Don’t you just love creative commons licensed images?
In this case the story behind the image in a paper on hybrid vigor, another subject close to the heart of any biologist who has ever worked with corn, although this group worked with snapdragon, a species that is used as a model system for flower morphology. Snapdragon flowers are interesting genetically because they are only symmetric along one axis. The genes behind this trait have been studied for quite some time and have names like Cycloidea, Radialis and Divaricata. <– Snapdragon folks generally come up with classier sounding names for their genes than the communities for many other model species.
The authors of this paper found that the expression* of a number of these genes varied between different species within the snapdragon genus (Antirrhinum). So far so good, but the really exciting bit of this paper is that the authors use the version of these genes from different species (with significantly different levels of expression) to show that while the changes in expression observed between different species don’t make much of a difference to the final shape of snapdragon flowers, being stuck with a low expression version of a gene to begin with means a snapdragon plant has a much more altered shape when one of the copies of that gene is completely broken.
Usually versions of genes which don’t work (called null alleles) don’t cause any problems as long as the other copy of the same gene (remember plants, like animals, receive two copies of their entire genome, one from each parent) is still working normally**. What the authors of this paper have shown is that, while the proteins these genes contain instructions for are able to function normally at different concentrations, outside of that range, problems quickly develop.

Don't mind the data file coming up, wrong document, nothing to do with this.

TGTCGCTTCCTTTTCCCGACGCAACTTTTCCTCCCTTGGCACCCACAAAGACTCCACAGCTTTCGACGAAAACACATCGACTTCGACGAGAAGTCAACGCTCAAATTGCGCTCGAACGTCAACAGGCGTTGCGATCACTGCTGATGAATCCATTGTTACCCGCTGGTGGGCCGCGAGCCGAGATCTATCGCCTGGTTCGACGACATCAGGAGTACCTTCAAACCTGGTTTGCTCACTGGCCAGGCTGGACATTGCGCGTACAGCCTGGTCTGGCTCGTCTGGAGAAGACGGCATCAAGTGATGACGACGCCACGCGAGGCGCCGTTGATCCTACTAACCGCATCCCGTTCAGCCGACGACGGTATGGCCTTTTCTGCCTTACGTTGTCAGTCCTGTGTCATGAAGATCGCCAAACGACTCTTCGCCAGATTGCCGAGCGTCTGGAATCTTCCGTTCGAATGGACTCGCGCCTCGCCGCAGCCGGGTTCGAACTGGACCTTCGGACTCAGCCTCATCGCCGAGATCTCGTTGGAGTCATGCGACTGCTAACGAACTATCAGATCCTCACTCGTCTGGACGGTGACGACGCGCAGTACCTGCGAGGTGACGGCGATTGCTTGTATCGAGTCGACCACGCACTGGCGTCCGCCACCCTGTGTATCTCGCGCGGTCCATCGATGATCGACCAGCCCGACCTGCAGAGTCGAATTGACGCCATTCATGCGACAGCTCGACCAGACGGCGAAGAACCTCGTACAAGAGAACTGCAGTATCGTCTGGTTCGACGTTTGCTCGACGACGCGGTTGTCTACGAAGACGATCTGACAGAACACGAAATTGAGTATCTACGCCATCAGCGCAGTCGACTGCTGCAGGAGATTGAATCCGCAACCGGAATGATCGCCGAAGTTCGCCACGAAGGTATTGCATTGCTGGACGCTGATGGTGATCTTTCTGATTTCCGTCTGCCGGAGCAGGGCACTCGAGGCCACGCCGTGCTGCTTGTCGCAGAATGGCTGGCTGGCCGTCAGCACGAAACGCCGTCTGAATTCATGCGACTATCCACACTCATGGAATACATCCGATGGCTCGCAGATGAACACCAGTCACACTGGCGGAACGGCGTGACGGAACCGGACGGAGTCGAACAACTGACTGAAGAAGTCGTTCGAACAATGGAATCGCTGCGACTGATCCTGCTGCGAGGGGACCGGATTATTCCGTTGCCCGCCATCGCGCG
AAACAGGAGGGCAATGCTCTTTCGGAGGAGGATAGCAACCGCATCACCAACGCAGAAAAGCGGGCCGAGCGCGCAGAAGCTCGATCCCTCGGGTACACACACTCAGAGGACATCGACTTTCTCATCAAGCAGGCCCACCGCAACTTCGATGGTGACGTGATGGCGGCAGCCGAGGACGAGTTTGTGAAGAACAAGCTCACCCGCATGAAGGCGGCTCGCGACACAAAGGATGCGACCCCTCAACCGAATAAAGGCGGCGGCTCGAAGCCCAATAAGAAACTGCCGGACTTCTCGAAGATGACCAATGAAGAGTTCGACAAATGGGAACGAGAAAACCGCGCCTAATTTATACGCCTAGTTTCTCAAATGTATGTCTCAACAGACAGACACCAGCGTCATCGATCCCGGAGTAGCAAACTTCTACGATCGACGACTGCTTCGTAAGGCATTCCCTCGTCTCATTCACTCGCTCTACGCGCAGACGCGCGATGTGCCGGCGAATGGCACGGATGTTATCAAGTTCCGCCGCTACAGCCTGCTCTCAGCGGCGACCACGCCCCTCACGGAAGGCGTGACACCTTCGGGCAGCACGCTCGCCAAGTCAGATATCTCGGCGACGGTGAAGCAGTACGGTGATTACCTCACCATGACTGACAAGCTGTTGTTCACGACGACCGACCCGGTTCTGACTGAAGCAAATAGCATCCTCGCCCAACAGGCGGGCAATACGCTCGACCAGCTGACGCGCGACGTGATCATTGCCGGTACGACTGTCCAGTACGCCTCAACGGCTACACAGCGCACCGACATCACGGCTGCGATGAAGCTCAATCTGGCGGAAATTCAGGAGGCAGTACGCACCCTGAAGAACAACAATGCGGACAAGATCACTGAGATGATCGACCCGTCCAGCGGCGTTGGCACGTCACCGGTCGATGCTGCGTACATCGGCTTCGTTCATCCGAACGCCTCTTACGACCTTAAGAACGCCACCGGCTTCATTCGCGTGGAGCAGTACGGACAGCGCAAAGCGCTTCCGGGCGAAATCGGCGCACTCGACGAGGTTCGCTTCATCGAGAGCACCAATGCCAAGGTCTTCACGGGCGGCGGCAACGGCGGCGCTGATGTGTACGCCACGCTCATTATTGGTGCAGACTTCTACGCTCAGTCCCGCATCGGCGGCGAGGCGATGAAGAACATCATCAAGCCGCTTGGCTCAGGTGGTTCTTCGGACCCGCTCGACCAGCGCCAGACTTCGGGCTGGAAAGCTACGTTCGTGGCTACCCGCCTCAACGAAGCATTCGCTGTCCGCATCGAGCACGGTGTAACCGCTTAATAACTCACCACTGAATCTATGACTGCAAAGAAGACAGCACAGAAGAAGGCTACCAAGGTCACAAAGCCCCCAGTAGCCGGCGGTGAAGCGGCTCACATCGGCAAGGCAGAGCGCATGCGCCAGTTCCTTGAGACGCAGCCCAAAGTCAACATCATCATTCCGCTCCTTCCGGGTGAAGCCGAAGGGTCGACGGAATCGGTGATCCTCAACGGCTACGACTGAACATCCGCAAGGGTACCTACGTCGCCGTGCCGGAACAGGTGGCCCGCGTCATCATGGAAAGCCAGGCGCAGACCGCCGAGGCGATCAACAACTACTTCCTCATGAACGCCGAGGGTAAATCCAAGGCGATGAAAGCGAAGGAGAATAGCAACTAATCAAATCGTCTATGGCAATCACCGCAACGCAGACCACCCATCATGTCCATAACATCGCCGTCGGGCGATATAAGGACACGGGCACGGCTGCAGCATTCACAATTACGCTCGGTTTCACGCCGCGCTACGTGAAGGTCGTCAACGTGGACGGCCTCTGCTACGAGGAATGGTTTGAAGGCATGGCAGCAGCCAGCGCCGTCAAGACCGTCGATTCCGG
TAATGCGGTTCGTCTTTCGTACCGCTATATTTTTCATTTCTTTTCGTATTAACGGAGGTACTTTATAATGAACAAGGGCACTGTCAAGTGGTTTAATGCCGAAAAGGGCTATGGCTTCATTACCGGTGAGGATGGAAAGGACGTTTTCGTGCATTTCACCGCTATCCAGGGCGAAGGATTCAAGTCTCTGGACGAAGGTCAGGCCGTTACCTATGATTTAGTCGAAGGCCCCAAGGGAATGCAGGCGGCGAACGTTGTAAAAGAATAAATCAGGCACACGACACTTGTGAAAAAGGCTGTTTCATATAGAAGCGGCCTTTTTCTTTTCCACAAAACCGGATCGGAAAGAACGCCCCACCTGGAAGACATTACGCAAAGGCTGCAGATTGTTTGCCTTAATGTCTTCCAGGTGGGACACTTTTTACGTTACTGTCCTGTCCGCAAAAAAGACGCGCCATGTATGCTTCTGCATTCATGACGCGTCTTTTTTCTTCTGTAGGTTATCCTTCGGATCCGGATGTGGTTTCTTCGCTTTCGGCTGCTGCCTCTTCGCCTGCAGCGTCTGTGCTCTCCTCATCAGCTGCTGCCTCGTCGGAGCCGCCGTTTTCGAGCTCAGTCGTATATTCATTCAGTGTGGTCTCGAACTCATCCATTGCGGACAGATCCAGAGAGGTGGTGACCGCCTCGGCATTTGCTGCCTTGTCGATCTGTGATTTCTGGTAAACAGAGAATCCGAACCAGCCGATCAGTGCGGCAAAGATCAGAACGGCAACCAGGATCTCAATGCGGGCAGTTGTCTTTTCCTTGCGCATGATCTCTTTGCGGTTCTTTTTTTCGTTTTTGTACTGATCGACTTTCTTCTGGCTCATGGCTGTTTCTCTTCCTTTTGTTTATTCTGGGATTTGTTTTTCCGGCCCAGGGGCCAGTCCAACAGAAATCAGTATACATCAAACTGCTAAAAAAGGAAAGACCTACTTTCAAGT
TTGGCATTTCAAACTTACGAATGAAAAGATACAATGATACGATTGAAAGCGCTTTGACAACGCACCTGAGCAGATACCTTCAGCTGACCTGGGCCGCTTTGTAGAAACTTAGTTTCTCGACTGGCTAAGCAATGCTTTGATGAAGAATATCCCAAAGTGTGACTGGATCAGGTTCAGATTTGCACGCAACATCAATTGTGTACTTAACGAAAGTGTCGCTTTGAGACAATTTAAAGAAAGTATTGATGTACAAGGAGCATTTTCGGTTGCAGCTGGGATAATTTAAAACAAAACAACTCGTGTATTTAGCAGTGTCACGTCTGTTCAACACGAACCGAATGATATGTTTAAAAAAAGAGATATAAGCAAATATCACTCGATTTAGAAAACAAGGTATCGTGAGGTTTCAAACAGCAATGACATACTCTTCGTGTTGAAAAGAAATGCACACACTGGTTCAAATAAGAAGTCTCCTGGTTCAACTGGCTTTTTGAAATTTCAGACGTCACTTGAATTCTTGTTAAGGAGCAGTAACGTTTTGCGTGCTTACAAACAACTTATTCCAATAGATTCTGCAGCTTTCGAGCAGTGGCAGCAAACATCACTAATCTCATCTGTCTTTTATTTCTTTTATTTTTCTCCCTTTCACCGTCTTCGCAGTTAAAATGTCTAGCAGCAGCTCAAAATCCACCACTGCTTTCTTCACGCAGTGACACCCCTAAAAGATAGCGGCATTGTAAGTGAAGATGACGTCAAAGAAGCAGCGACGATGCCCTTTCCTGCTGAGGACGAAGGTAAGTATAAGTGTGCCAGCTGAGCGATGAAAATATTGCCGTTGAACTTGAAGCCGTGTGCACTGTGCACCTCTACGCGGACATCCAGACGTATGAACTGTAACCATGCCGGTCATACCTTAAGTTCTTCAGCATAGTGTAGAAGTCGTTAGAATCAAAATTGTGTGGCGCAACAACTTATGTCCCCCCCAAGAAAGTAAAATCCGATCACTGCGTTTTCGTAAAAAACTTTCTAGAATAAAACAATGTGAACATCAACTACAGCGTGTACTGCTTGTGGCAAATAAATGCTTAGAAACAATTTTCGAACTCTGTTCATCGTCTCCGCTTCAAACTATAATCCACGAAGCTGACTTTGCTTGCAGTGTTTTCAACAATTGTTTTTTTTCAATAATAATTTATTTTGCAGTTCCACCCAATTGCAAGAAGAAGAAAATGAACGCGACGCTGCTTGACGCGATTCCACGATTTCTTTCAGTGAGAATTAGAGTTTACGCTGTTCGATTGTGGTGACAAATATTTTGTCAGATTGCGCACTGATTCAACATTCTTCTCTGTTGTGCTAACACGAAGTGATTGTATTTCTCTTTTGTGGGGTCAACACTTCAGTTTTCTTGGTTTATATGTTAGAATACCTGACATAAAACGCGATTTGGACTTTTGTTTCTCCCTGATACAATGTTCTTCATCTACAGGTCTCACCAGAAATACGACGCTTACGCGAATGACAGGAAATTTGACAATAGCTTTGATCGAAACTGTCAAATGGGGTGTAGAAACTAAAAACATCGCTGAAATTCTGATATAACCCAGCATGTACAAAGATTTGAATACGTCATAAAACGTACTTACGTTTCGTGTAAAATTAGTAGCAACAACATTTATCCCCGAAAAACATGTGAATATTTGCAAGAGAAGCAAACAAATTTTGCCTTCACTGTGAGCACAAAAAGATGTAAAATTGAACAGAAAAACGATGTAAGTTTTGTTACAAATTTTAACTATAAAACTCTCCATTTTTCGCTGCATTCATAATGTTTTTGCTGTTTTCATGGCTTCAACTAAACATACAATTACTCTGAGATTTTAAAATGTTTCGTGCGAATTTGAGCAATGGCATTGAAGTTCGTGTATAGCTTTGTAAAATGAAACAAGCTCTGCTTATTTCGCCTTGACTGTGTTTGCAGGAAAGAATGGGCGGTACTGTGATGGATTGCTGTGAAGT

Which is all well and good but how does that tie back into hybrid vigor?
Let’s switch over to a hypothetical gene. The figure below shows an incredibly simplified graph of gene expression. On the left side is expression so low, the plant can’t compensate and Bad Things Happen. On the right side is extremely high expression of the gene, which can also result in Bad Things. But in the middle there is a green box, marking a whole range of expressions where the plant is able to develop and reproduce normally. Different species, and different individuals within species can express this gene at different levels without significant impacts on their fitness (ability to survive and reproduce).
Now we make the assumption that in a hybrid, the expression of a gene will be halfway between that of its two parents.*** So a hybrid of species 1 (the red star) and species 2 (the blue star) will be closer to the middle of the green box. The hybrid is marked with a purple star. Being closer to the middle is important for two reasons: